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Vegas Suites

Jack Sheehan
From the Print Edition:
maduro issue, Winter 93/94

(continued from page 2)

Over the foyer of each suite is a beautifully crafted, glass dome highlighted with gemlike crystals, which reflect a rainbow of light across the imported wall fabrics and inlaid marble floors. Just off the foyer is a private powder room with a demi-lune basin stand and gold fixtures.

The living room is bathed in sunlight, which streams through 10-foot-tall French doors. Hand-loomed carpets center a luxurious seating area fronted by a marble fireplace with an inlaid-design mirror above. A crystal chandelier and elegant dining table provide a romantic setting to enjoy the cuisine prepared by the hotel staff in the private Villa kitchens.

The library adjoining the living room contains luxurious overstuffed sofas and club chairs, perfect for reading, sipping a cocktail from the fully equipped bar or enjoying the media center with complete audiovisual equipment and a large-screen television. Padded-wall treatments enhance the acoustics.

The master suites are accessed from the foyer and offer a level of privacy usually reserved for a lavish private residence. Each bedroom has been created in a scale reminiscent of a 17th-century royal château, but without sacrificing a warm and personal mood. Private seating areas offer views to the formal gardens and fountains outside the beveled-glass French doors. The draperies are electronically operated and light controls are operated from a single bedside switch.

Four of the Villas are three-bedroom suites and another four are two-bedroom. The larger suites have 5,000 square feet of space and have a rack rate of $3,000 per night; the two-bedroom suites are slightly smaller, for $2,500. The rates are perfunctorily posted merely to follow state law. Feldman cannot recall a time when any of the Villas were ever paid for.

Each master suite includes two separate private baths and dressing facilities for men and women. Marble walls reach a height of 12 feet and are illuminated by alabaster sconces and crystal chandeliers, which cast a glow over hand-bordered carpets and solid marble floors. The woman's bath and dressing room offer a spacious whirlpool, extravagant makeup vanity, walk-in closet and private safe. Bidet and commodes are secluded in their own chamber behind hand-textured, European glazed doors. For the gentleman, a European vanity is lighted from the side by a floor-to-ceiling textured window. A large steam shower contains a guilloche motif hand-carved into the crystal glass and brass enclosure.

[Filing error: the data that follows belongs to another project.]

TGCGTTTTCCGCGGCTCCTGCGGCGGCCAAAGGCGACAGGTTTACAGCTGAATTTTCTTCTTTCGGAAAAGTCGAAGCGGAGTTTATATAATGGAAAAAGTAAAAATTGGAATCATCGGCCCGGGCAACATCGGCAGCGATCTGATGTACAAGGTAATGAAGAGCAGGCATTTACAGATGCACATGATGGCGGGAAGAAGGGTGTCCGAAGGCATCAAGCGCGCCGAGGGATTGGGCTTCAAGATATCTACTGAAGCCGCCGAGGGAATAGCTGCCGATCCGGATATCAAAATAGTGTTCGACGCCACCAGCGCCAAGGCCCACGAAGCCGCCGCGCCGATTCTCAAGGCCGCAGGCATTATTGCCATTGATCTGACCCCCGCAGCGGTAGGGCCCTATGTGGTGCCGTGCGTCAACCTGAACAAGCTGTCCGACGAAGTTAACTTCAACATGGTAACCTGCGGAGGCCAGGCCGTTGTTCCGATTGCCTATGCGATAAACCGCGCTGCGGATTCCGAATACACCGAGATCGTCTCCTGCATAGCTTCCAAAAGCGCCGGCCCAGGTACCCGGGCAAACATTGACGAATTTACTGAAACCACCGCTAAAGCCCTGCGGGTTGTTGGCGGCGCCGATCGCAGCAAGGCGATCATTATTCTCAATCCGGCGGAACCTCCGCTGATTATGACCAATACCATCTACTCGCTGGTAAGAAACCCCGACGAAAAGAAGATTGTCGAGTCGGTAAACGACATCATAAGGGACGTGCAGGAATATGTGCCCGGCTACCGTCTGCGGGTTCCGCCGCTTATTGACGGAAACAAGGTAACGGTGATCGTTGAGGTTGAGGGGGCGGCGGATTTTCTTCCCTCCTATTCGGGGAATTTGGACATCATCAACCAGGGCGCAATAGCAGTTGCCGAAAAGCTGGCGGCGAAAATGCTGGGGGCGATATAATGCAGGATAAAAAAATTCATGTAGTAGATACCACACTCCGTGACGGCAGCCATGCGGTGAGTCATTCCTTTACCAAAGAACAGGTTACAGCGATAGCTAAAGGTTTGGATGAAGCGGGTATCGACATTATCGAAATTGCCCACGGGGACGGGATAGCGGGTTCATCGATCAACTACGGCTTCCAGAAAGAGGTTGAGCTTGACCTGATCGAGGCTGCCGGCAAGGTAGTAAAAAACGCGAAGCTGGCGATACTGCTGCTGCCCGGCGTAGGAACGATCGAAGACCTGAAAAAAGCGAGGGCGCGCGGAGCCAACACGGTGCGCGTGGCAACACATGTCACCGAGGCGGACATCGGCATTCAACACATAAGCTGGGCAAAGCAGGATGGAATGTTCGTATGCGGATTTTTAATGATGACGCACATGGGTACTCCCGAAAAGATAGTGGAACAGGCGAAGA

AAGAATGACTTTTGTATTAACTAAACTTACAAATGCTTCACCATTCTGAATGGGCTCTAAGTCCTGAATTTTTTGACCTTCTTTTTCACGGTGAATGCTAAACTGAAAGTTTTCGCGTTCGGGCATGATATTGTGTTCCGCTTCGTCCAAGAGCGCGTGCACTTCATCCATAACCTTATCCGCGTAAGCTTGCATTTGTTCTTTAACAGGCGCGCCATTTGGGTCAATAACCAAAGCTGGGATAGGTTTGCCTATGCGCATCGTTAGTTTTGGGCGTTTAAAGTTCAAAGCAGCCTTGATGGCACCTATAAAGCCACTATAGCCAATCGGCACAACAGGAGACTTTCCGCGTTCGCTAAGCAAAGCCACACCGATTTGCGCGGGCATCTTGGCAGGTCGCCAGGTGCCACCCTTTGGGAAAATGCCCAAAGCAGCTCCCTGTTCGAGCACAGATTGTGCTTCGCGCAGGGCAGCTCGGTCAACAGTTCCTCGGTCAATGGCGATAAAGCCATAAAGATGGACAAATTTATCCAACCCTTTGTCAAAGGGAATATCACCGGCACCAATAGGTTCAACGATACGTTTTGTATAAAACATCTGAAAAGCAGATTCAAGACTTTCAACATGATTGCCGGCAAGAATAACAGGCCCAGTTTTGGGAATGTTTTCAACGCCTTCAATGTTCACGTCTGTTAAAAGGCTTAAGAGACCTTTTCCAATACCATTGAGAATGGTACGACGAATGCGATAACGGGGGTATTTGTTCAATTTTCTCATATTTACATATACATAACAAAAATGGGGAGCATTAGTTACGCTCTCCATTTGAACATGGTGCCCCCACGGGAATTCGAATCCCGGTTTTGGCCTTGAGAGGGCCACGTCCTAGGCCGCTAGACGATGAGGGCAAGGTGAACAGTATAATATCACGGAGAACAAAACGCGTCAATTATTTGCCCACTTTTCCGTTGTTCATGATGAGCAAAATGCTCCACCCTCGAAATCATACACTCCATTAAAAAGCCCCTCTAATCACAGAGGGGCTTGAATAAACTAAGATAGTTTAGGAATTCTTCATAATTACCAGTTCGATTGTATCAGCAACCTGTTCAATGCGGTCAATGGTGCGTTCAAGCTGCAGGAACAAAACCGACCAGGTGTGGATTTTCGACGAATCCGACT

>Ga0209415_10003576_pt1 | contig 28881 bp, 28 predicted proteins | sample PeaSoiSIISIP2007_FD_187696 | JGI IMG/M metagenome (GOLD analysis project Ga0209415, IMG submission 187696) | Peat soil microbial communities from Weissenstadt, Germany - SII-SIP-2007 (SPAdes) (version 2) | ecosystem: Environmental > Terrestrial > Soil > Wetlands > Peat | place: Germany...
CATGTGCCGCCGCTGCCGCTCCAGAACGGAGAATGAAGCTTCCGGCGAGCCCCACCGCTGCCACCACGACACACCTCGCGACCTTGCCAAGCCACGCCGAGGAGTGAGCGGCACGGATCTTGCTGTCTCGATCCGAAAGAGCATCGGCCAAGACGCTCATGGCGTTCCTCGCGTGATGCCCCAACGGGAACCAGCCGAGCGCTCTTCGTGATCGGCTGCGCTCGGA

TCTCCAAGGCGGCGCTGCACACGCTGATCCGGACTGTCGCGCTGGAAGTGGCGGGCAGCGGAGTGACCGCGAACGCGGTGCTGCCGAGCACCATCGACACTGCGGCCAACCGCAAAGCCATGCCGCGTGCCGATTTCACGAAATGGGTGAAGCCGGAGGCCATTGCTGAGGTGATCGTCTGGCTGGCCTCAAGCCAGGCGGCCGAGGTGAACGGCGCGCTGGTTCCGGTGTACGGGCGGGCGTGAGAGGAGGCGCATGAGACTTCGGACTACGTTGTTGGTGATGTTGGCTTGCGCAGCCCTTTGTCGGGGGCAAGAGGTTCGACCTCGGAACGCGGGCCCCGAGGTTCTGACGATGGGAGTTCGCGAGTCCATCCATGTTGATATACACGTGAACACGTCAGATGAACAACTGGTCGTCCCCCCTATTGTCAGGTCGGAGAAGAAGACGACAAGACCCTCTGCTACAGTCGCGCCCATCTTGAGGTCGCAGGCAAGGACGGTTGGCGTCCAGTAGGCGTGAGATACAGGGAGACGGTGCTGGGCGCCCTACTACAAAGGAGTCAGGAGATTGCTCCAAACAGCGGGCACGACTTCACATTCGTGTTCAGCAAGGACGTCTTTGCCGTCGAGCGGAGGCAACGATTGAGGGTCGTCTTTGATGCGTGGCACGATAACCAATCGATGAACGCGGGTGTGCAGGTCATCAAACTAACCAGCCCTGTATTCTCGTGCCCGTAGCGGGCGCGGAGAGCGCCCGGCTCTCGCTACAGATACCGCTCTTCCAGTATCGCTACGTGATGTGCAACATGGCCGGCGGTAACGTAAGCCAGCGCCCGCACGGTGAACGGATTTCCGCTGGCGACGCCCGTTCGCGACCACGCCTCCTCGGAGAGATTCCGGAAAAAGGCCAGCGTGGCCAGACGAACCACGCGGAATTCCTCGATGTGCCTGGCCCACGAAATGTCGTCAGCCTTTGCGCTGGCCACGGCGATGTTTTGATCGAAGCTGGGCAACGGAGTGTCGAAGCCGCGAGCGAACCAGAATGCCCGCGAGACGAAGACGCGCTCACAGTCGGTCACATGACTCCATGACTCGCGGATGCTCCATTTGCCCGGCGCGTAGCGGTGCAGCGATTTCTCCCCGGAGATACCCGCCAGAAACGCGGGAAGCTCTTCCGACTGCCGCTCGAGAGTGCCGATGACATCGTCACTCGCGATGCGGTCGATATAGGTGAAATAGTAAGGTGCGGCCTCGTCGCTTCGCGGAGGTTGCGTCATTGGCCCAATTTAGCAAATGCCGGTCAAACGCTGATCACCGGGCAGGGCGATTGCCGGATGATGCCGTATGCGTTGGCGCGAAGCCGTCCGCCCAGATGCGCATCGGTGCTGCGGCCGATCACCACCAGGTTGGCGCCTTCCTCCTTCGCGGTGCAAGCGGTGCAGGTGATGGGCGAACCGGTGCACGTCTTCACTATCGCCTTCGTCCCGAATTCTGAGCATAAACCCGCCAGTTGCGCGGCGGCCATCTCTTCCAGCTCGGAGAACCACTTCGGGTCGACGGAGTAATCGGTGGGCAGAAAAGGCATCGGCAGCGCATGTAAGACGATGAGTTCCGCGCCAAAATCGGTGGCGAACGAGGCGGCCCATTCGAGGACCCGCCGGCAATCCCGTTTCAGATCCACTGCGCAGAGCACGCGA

For guests of the Villas, privacy has been carried forward into a separate gaming area called the Salon Privé, which is designed to convey the elegance of an exclusive European gaming room. The Salon Privé has its own private chef and dining room.

The Mirage, like the other top hotels, flies in its best customers first-class should they be inclined to fly commercial, but, as Feldman says, "we're dealing with a level of guest here that typically has his own plane. Either that, or we've sent one of our own corporate jets to pick him and his entourage up."

Perhaps the best marketing tool the Mirage and the Golden Nugget have to draw affluent customers from the Far East is Shadow Creek Country Club, Steve Wynn's private golf course, which, in less than five years, has earned the distinction from both Golf and Golf Digest magazines as being one of the best courses in the United States. Wynn codesigned the course with architect Tom Fazio, and invitations to play allow visitors to stay in the Villas. On a typical day, only two or three foursomes are extended the privilege of an invitation.

"To the Asian customer, who is so used to golf courses looking like bus stations, Shadow Creek is just an unrivaled experience," Freedman says. "In Japan, having a course like this all to yourself is a fantasy even the most successful executive would never expect to live out."

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